The main psychological challenge that I struggled with during my transition from US Army Blackhawk Pilot to Investment Banking Associate in 1998 was a significant loss of personal confidence. It started on the new job, but bled over to every aspect of my life at that time. Many of you may understand this terrible feeling, when it is difficult to simply look someone in the eyes and have a conversation about the weather, because of how you feel about yourself.
Well-intentioned colleagues, family or friends, who sense the problem, may advise that “you need to be more confident in yourself”, as if you can just flip the switch “on”…
As a pilot, I felt in total command of all skills, knowledge and physical capacity needed to plan and execute complex missions, like a flight under night vision goggles, in a foreign territory, arriving at a designated landing zone within 5 seconds of the agreed upon time. I was doing something I loved, and believed I was part of something larger than myself…so meaningful that I was willing to give the ultimate sacrifice doing it. This combination of factors resulted in a surge of supreme personal confidence in every aspect of my life.
Yet a few years later, I sat in a office bullpen cube as a new banker, and felt minimal confidence in even selecting which PowerPoint font to apply, or how to un-REF a broken financial model. On my daily morning drive to the Charlotte office, I would begin to sweat with anxiety as I saw the building in the distance…honestly. How does that happen?
After all, aren’t confident people just naturally confident…always? I remember reading about General George Washington in the book “1776” by David McCullough, and I was surprised to learn that this supremely confident leader, who is lionized in the image of his self-assured pose on a boat crossing the Delaware River…actually experienced a lot of self-doubt….what?!
To start, if you are transitioning into a new role…please give yourself some grace as you put in the work to gain competence, and then mastery. It’ll take some time. It’s good pain…it’s good lack of confidence, because you may not be ready to “take the controls”, and so your humility and reluctance is a natural safety mechanism.
Rarely will you be genuinely confident in any endeavor, without competence. Remember the GOAT, Michael Jordan, after winning six NBA championships? Remember his swagger when he walked on the court, in post-game interviews, and his demand to always take the game winning shot? Well, do you also remember his transition to baseball, and his hesitancy and struggle to hit a curve ball in the minor leagues? Different dude….What happened to MJ?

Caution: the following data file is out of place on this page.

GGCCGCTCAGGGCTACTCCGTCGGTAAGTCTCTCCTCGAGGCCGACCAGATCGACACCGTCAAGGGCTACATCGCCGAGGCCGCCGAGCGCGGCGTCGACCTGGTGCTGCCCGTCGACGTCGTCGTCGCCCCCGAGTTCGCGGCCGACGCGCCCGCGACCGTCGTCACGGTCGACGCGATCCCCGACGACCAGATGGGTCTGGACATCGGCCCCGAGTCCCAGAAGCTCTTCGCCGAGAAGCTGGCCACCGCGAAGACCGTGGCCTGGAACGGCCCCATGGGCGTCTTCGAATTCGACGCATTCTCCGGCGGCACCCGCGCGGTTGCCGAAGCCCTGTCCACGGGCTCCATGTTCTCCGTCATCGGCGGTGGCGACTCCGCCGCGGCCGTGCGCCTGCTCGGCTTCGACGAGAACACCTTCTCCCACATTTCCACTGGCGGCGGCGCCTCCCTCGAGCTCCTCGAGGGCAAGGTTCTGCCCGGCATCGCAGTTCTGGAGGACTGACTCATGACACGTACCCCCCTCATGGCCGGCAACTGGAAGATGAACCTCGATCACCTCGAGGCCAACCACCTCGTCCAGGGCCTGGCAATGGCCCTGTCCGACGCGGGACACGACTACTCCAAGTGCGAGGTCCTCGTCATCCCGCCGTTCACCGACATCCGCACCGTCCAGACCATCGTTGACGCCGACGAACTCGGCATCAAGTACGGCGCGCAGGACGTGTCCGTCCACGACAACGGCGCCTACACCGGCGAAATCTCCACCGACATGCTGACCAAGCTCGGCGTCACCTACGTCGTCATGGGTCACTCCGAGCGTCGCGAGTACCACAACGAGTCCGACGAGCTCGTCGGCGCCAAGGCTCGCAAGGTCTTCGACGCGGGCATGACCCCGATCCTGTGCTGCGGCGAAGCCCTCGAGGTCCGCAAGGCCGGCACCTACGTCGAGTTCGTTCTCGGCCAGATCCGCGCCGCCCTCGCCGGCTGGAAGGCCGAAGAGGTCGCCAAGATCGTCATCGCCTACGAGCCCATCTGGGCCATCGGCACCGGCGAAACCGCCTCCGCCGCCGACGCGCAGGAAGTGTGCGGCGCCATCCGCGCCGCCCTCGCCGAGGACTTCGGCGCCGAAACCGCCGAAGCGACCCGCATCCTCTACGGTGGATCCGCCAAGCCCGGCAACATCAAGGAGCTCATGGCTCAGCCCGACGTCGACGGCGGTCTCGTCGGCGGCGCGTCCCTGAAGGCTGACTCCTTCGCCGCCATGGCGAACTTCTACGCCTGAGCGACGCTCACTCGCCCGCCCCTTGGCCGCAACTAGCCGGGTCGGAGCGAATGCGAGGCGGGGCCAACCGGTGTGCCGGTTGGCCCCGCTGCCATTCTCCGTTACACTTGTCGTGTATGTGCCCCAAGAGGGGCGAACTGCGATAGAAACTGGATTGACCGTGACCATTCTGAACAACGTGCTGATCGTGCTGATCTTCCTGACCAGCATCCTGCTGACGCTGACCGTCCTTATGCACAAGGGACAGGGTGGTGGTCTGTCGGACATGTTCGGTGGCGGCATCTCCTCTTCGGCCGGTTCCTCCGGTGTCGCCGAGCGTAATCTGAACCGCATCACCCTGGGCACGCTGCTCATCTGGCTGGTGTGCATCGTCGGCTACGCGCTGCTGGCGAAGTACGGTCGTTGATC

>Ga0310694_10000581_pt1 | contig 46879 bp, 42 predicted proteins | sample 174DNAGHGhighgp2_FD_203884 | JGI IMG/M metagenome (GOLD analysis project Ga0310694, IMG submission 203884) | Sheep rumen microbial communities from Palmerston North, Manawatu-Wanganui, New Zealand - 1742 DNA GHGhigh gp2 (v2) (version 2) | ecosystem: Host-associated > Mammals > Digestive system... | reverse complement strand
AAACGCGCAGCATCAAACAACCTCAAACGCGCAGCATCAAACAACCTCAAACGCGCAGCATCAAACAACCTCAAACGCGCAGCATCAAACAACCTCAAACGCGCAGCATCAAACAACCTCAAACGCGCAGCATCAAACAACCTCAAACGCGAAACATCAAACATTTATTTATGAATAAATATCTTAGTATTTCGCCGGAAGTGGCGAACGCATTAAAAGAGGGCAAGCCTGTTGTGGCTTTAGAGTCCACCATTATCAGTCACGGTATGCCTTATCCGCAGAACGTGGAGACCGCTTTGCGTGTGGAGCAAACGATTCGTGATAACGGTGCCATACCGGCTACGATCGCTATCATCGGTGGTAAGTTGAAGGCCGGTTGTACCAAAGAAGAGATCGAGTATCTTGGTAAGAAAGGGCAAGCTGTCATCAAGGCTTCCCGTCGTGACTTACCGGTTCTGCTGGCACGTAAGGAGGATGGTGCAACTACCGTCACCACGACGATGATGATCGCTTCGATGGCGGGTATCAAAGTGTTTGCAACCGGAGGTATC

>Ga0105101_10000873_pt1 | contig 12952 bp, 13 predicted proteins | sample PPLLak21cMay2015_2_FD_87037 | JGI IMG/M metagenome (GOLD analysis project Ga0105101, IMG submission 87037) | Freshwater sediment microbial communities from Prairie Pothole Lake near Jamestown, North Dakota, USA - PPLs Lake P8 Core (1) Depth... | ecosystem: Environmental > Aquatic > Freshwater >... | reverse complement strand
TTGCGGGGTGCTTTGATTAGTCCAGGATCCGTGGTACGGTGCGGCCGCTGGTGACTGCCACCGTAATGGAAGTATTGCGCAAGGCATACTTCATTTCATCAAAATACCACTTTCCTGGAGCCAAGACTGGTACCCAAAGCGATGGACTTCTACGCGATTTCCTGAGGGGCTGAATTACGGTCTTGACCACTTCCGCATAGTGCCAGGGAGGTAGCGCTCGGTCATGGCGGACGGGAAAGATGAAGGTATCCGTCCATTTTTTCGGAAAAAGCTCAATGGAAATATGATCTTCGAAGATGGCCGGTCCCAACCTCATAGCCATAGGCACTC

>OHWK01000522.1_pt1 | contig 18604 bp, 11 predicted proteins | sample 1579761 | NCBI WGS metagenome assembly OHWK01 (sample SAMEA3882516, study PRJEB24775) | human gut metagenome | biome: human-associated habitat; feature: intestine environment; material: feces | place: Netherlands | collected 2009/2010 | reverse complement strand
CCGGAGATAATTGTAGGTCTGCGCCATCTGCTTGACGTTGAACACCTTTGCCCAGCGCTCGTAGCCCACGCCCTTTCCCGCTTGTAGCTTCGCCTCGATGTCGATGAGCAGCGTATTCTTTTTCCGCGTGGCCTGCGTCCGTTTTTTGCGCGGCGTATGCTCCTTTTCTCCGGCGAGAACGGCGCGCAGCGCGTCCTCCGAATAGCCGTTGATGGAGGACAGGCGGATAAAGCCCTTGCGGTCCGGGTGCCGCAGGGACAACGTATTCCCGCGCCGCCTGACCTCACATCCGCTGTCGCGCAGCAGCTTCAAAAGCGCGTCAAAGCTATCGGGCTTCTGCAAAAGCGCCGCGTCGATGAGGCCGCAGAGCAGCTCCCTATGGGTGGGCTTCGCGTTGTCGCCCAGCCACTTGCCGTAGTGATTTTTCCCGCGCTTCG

Genuine confidence usually emerges when you believe you are competent, usually after putting in the necessary reps (think Malcolm Gladwell’s “Outliers”).
But even then, your endeavor must be aligned with your dominant attributes and genuine interests to achieve real confidence. Even if you put in 10,000 hours, you still won’t experience confidence if you are misaligned…not true to oneself. This requires honest introspection, so that you can continue to choose the best path (for you) at forks in the road…making “course corrections” on a journey to where your dominant attributes are sought after, and highly valued.
And even then, to achieve supreme confidence, you need to be engaged in endeavors that are consistent with your core values and long term vision of your life purpose. I would guess that few things mattered more to Michael Jordan than to win championships…he was just wired that way. After all, this grown man, with all the trappings of wealth and success, did actually kiss and hug the NBA Championship trophy!
So regardless of where you are on your life journey…transitioning veteran, recent college graduate, re-entering the workplace after raising a family…if you don’t feel confident right now, it may provide clarity to ask yourself these questions:
- Have I put in my best effort, and a reasonable amount of time (~2 years) necessary to develop competence?
- If so, does this path truly value, and prioritize, my dominant attributes?
- Does this job really interest me, or am I doing it for all the “other” reasons?
- Am I engaged in a pursuit that is meaningful to me, and consistent with my core values?
Finally, it does help to read the stories of history’s greatest contributors, and learn about their personal struggles and how they overcame them. After all, General George Washington did prevail…and so will you.
You’ve got this…